Handling Unpaid Leave Calculations
Many companies allow employees a variety of ways to receive time off from work, including paid time off, vacation, sick days, and unpaid leave. Unpaid leave for full-time, salaried employees is unique in that it results in an actual deduction of pay from an employee’s paycheck; consequently, it’s extremely important that HR and payroll departments know how to accurately calculate how much should be deducted for periods of unpaid leave.
Calculating Unpaid Leave for Salaried Employees
Luckily, it is a fairly straightforward process to calculate unpaid leave. However, this process is slightly varied for salaried employees versus hourly workers.
For Salaried Employees:
After verifying the employee’s annual pre-tax salary, you must convert that into a weekly salary amount and then a daily pay. This daily pay is then multiplied by the number of unpaid days that your employee used throughout the year. This is the amount that should be deducted from their payroll through your automated payroll software.
For Hourly Employees:
For hourly employees, a salary calculation cannot be made so simply. Since they are not working during their leave, they are not receiving paychecks for this time. However, this unpaid leave has to be tracked in order to determine their eligibility for health care benefits. Instead, the employer is responsible for determining the number of special unpaid leave hours. These hours can either be ignored completely or credited to both service hours and special leave hours while calculating average weekly hours worked to determine healthcare eligibility.
Note: Special unpaid leave cannot prevent an employee from returning work full-time. The employee may return to full-time status as long as they took this unpaid leave within 13 consecutive weeks (26 weeks for an educational organization).
How Is Unpaid Leave Affected by the FMLA?
The Family and Medical Leave Act (FMLA) allows eligible employees to take up to 12 weeks of unpaid leave in order to attend to a serious medical condition affecting themselves or a family member.
Although the FMLA leaves functions effectively like standard unpaid leave, it’s important to remember two key aspects of the law: that employees must continue to receive group health benefits, and they must be allowed to return to their jobs at the end of the leave period.
In other words, an employer is required to offer health benefits to a full-time employee taking FMLA leave (paid or unpaid). While retroactively looking back over a measurement period for tracking, an employer must disregard time off and count it as “worked time” in order to maintain full-time status for health benefits coverage. When this employee returns to work, they must be accepted back as a full-time employee and continue to be offered benefits coverage.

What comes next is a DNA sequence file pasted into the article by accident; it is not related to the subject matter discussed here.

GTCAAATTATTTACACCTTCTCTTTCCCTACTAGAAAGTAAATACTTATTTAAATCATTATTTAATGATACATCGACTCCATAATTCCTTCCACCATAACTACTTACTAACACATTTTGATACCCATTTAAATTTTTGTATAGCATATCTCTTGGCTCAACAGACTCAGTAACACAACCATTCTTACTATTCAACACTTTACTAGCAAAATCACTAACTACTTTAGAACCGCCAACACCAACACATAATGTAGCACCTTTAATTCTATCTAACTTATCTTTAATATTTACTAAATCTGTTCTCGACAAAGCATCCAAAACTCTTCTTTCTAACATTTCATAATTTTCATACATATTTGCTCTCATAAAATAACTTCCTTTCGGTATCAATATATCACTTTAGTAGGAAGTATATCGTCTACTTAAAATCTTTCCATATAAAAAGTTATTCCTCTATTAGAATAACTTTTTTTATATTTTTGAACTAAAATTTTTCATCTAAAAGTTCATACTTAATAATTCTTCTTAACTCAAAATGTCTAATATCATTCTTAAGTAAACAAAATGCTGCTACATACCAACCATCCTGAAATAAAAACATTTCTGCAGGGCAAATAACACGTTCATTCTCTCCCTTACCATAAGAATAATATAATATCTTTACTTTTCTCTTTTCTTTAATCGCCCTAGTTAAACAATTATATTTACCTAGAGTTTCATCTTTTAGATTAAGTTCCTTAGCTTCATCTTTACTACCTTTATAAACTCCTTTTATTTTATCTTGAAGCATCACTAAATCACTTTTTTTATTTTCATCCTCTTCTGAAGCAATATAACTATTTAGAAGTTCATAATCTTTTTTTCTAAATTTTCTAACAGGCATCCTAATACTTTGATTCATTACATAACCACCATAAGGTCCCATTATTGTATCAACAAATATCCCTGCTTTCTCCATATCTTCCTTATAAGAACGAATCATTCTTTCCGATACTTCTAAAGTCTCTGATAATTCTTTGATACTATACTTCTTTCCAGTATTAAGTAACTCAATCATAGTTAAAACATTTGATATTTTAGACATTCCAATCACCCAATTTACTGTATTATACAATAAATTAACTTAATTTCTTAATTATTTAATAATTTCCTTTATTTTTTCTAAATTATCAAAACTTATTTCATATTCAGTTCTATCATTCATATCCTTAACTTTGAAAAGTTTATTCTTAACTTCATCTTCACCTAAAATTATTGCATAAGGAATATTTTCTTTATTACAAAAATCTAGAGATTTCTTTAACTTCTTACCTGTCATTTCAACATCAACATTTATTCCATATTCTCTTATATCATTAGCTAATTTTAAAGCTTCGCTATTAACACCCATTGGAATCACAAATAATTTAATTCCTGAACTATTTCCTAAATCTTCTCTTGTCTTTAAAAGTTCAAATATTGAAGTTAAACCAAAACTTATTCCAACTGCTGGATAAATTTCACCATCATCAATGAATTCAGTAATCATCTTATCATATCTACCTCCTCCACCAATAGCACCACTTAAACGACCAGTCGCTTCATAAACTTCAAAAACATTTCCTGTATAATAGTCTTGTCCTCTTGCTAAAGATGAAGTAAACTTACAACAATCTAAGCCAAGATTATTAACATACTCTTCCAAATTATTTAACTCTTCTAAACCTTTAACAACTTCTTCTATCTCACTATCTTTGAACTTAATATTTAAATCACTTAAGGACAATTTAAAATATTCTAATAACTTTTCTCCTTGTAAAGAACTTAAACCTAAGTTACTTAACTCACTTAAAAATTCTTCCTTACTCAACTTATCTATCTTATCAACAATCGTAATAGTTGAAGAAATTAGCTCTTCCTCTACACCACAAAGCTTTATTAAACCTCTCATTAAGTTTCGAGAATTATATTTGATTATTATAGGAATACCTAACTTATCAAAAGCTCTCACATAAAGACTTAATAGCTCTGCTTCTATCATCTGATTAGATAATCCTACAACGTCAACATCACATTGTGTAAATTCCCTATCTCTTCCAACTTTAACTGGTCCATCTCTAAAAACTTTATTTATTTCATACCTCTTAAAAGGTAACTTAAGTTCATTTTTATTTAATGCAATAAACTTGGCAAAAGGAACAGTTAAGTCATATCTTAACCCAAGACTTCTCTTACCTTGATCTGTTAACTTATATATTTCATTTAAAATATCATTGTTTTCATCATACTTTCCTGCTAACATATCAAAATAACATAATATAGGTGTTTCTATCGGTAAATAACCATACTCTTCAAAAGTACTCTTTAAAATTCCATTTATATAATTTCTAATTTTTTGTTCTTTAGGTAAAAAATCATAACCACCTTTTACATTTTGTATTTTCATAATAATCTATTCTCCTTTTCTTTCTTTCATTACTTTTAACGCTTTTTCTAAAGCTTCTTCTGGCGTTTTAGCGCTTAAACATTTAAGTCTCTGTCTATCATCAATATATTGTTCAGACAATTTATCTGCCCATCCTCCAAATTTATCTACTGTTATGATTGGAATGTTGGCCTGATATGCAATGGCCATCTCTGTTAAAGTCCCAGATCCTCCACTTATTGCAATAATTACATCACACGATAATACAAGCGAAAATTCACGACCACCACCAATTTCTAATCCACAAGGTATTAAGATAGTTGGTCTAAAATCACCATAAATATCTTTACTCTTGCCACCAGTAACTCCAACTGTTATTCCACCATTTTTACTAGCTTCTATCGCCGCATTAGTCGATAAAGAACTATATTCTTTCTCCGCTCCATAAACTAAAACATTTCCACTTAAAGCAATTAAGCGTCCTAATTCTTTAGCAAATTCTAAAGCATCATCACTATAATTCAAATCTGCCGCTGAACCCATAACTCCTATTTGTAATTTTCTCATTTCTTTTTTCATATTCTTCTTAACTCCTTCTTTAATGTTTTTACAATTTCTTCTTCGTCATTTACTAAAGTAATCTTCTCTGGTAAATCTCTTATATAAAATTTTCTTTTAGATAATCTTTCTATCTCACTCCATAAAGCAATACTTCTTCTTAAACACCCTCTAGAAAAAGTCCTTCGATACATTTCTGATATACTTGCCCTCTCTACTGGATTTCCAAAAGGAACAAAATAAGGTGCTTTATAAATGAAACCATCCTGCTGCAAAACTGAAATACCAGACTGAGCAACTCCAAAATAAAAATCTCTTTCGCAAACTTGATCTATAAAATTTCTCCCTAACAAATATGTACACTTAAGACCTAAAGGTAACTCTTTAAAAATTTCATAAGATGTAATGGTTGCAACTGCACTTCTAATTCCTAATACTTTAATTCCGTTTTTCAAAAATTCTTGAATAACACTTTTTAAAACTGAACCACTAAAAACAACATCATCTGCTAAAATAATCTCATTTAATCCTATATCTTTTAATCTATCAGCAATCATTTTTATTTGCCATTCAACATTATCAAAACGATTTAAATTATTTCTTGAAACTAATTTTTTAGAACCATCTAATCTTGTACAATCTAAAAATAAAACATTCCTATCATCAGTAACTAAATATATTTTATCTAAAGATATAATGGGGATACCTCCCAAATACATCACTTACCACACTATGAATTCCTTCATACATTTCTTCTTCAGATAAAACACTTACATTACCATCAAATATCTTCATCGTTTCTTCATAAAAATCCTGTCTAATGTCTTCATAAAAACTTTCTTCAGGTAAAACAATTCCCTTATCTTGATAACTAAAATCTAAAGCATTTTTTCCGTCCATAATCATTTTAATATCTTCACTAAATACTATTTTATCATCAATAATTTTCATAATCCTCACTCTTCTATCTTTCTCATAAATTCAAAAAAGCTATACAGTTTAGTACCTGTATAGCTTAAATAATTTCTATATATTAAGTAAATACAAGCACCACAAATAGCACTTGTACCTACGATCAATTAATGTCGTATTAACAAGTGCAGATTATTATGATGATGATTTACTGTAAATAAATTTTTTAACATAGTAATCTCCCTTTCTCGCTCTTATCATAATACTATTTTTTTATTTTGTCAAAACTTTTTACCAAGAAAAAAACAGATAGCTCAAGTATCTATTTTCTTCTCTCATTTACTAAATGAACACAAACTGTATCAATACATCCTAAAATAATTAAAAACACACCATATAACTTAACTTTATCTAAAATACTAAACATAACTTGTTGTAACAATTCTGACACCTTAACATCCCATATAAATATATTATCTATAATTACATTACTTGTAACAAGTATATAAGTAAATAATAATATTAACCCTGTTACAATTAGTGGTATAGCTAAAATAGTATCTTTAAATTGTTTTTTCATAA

It is mandatory to allow eligible employees to take FMLA leave at their discretion. An employee is eligible for FMLA leave when:
- They have worked at least 1,250 hours during the previous 12 months – this works out to about 25 hours a week over the course of a year
- They are employed at a company location where there are 50 or more employees within 75 miles
- They have worked for the company for at least 12 months within the past seven years
Although the FMLA guarantees a period of 12 weeks of unpaid leave, employees are also allowed to take FMLA leave while using paid forms of leave like PTO, sick days, or vacation. FMLA leave is intended to be reserved for serious medical conditions, the birth of a child, or the caring of a newborn.
Considerations to Keep in Mind
It’s essential that you confirm that the employee intended to use unpaid leave; there is a possibility that they may have wanted to use sick days or PTO in order to cover their absence from work. An unfair (or unintended) deduction for unpaid leave can cause immense logistical headaches, as well as opening up the possibility for legal action. If you’re unsure, speak directly to the employee before initiating any deductions.
Most payroll software calculates unpaid leave deductions based on 8-hour workdays; if your company’s policy differs from this, you may need to make a manual adjustment in your payroll software.
The ACA and Unpaid Leave
There are numerous laws and regulations that govern employment status, employee time off, and the coinciding healthcare benefits. With Affordable Care Act reporting deadlines approaching, keeping track of employee hours and full-time status is more important than ever.
Whether you’re looking to become ACA compliant or just searching for a way to streamline personnel management, it’s important to keep in mind how changing ACA regulations can impact your data collecting and reporting.
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Categorized in: ACA